New on my other blogs

KERALA LETTER
Solar scam reveals decadent polity and sociery
A Dalit poet writing in English, based in Kerala
Foreword to Media Tides on Kerala Coast
Teacher seeks V.S. Achuthanandan's intervention to end harassment by partymen
Change of heart? Or stooping to conquer?

വായന

28 January, 2014

Beyond issue of security

BRP Bhaskar
Gulf Today

As India stepped into its 65th year as a sovereign, democratic republic on Sunday, with the traditional display of military hardware, some relics of the colonial era were still haunting it. Among them is a notorious law which shields men in uniform guilty of atrocities against civilians.

The law was introduced by the British during World War II to crush the Quit India movement of 1942, the last major campaign of the freedom struggle. It permitted security personnel to conduct raids and make arrests without warrant and granted them immunity from prosecution for acts committed in the course of operations.

Free India’s government re-enacted the law as the Armed Forces Special Powers Act (AFSPA) in 1948 to protect security personnel dealing with post-partition riots, and extended it annually till 1957.

A year later the law was revived to deal with tribal insurgency in Assam and Manipur. It is applicable only in an area declared as “disturbed”. Initially the power to declare an area as “disturbed” vested in the state government but later the central government was also empowered to do so.

AFSPA has now been in force in the northeastern states continuously for more than a half-century and in Jammu and Kashmir for close to a quarter-century. Punjab, where it was introduced in 1983 in the wake of the Khalistan movement, was freed from its grip in 1997.

The people of Manipur demanded withdrawal of AFSPA in 2000 after personnel of the Assam Rifles, a paramilitary force which traces its origin to 1835, fired on an unarmed crowd at Malom, near Imphal, killing 10 persons, including a 62-year-old woman and an 18-year-old National Bravery Award winner.

The Centre’s tough stance forced the state government to abandon its plan to withdraw AFSPA. Irom Sharmila, a young poet, began an indefinite fast demanding its withdrawal. More than 13 years later, the fast is still on. She is kept alive through forced nasal feeding in custody.

After five young men were killed in an alleged encounter at Pathribal, near Anantag, in 2000 the Jammu and Kashmir government asked the Centre to withdraw AFSPA or at least curtail its operation.

The Army claimed those killed were mercenaries responsible for a massacre. However, the Central Bureau of Investigation, which probed the incident, concluded it was a case of cold-blooded murder. It charge-sheeted five officers, including a brigadier, a lieutenant colonel and two majors, in a criminal court.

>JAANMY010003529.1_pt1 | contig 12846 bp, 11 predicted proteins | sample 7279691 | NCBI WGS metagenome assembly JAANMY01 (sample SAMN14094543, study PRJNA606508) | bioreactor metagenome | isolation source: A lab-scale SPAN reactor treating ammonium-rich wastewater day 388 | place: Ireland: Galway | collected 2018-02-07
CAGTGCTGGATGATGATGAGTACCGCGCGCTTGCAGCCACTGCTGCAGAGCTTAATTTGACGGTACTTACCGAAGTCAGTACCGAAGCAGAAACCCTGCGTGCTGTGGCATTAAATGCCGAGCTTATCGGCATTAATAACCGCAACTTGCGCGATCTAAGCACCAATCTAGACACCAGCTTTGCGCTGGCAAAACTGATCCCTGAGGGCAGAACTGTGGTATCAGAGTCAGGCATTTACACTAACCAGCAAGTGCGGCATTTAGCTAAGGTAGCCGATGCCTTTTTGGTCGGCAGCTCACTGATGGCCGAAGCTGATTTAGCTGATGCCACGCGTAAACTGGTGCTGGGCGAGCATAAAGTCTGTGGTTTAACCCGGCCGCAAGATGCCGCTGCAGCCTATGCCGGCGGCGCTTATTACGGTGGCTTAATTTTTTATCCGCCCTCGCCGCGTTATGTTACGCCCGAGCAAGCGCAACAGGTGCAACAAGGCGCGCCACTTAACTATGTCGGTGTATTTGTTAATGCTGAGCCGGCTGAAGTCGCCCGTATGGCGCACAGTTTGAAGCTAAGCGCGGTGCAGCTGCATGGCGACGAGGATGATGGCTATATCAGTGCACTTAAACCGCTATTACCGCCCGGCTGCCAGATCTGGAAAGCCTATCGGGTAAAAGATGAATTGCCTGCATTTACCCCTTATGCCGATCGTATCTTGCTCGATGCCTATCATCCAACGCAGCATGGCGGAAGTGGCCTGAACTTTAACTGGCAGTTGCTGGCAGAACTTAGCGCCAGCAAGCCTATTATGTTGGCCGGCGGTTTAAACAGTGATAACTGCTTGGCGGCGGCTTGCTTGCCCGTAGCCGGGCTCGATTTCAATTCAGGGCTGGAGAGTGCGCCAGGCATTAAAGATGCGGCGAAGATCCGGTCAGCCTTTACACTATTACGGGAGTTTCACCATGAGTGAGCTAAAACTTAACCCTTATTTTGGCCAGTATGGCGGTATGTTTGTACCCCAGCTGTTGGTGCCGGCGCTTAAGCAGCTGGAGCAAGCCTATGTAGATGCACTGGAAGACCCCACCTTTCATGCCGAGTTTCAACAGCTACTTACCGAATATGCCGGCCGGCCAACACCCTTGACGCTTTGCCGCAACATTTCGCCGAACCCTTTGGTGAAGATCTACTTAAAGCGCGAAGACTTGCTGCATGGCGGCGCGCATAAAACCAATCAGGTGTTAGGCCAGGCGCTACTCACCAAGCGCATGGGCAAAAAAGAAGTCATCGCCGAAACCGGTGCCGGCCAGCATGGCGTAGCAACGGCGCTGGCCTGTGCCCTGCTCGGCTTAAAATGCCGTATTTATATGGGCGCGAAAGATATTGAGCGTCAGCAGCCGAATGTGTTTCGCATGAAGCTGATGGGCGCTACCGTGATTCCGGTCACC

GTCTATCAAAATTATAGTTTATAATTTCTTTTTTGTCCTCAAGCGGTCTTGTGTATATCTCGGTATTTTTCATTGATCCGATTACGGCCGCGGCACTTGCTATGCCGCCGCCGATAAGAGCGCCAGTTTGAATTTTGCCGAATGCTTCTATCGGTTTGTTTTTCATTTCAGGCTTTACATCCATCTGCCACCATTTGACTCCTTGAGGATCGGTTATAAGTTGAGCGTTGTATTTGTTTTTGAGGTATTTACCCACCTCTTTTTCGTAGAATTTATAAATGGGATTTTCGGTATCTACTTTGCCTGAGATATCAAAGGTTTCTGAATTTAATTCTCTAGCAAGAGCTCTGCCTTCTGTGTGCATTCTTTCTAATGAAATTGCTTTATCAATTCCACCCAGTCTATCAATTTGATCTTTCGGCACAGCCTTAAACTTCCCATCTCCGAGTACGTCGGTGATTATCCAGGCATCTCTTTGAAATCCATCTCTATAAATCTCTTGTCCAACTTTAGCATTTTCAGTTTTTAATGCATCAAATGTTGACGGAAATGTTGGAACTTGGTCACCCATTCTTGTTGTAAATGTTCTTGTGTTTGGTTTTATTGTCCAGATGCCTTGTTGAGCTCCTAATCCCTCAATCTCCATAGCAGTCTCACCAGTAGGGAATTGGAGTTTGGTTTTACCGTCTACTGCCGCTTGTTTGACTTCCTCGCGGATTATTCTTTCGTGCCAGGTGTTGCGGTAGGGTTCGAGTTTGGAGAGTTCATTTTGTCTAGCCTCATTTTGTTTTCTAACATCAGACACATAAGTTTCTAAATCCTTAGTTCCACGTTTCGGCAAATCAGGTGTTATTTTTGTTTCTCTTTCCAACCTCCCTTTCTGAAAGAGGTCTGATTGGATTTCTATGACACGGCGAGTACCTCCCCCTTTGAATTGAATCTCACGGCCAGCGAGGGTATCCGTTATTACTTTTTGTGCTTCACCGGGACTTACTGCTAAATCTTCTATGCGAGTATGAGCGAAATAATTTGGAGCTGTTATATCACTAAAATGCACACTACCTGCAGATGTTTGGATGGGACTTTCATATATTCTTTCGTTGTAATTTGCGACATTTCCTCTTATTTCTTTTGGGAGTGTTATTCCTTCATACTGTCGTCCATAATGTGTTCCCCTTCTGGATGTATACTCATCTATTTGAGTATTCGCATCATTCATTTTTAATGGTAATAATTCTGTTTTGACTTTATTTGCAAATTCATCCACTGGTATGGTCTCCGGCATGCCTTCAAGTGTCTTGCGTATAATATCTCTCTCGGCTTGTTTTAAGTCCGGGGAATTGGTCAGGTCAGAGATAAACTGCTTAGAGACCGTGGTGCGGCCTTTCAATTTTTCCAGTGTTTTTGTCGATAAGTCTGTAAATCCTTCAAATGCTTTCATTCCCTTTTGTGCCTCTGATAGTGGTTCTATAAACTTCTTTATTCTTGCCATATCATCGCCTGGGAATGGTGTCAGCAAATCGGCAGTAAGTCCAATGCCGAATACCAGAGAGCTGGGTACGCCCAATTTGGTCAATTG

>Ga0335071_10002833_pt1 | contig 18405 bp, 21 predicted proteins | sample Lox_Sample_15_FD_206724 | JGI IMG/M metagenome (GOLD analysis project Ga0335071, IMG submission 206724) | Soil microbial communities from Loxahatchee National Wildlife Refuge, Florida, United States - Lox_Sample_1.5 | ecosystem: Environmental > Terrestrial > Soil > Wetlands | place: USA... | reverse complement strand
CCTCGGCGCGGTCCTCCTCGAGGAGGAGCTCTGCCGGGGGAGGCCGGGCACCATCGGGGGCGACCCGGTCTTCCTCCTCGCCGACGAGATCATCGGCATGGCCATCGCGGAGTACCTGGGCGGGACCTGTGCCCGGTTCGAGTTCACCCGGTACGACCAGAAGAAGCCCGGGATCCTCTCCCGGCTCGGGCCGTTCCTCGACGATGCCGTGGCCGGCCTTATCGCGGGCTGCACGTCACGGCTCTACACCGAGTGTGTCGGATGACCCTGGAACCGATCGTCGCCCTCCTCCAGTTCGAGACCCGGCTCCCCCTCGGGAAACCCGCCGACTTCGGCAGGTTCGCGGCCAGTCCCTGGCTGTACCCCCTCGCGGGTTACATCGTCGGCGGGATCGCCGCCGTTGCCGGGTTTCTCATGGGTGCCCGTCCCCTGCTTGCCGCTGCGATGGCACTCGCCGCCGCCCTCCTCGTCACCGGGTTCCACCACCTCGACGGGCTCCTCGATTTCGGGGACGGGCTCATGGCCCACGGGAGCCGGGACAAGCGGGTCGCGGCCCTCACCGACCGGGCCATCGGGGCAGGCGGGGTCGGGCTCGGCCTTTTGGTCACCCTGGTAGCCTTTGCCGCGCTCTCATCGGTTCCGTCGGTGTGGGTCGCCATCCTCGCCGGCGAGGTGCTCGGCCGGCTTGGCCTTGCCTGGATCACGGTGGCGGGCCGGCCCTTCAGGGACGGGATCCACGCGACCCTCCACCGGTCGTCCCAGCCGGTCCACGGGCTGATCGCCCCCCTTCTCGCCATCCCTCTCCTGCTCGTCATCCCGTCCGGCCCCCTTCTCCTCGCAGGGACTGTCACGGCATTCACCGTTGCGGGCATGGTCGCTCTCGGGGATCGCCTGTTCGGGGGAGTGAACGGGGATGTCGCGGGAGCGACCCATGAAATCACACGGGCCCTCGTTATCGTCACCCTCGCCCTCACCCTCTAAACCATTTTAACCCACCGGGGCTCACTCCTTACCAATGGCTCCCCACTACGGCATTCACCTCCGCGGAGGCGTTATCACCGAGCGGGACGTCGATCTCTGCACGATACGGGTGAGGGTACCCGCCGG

In 2004, the Centre, taking note of the Manipur agitation, appointed a five-member commission, headed by former Supreme Court judge BP Jeevan Reddy, to review the working of AFSPA. Prime Minister Manmohan Singh said later the law would be amended to make it “humane” in keeping with the commission’s recommendations. However, there was no action.

The Executive’s helplessness in the face of the Army’s obdurate stand was revealed when Finance Minister P Chidambaram, who was earlier in charge of the Home Ministry, said, “If the Army takes a very strong stand against any dilution or any amendment to AFSPA, it is difficult for a civil government to move forward.”

The Judiciary stepped aside when the Pathribal encounter issue was raised before it. The Supreme Court asked the Army to decide whether the indicted officers should be tried by an army court or the regular criminal court. The Army, which opted for the court martial route, closed the case last week saying the recorded evidence did not establish any case against the officers.

The Army’s self-serving finding, arrived at in closed-door proceedings, has raised doubts about the ability of the system to deal with offenders in uniform.

Chief of Army Staff Gen Bikram Singh recently acknowledged that terrorist infiltration into Kashmir dropped from 1,852 in 2001 to 90 in 2013. However, he said, AFSPA cannot be withdrawn as it is a strategic imperative.

The AFSPA issue is not one of national security alone. It also has a bearing on rule of law. Both in Kashmir and in the Northeast, security personnel have attracted charges of rape. The Justice JS Verma Commission, which looked into the issue of women’s safety a year ago, suggested that armed forces personnel accused of sexual offences should not be given AFSPA protection. The Centre ignored the suggestion.

The National Human Rights Commission and the Supreme Court appointed Justice Santosh Hegde commission, which separately studied many alleged encounter deaths in Manipur, reported that all the cases they examined were fake encounters. Such widespread abuse of power will only make resolution of political problems difficult. -- Gulf Today, Sharjah, January 28, 2014.

21 January, 2014

A Twitter tragedy

BRP Bhaskar
Gulf Today

An Indian fairy tale, which was playing out on Twitter, ended abruptly last week on a tragic note. The chief protagonists were Shashi Tharoor, India’s dashing minister of state for human resources, who had been United Nations Under Secretary General and is a successful writer, and his vivacious Kashmiri wife, Sunanda Pushkar, who had been a business woman in Dubai.

When Tharoor made a bid for the post of UN Secretary General in 2007 the Indian government backed him, even though there was little chance of the Big Five agreeing on one of its nationals. After losing to Ban Ki-moon, he quit the UN and returned to India, which he had left as a student. The Congress party welcomed him. He was elected to the Lok Sabha from Kerala, his parents’ home state, and Prime Minister Manmohan Singh appointed him junior minister in the External Affairs Ministry.

An active Twitter user, Shashi Tharoor attracted a large following of more than two million although he himself followed fewer than 450 persons.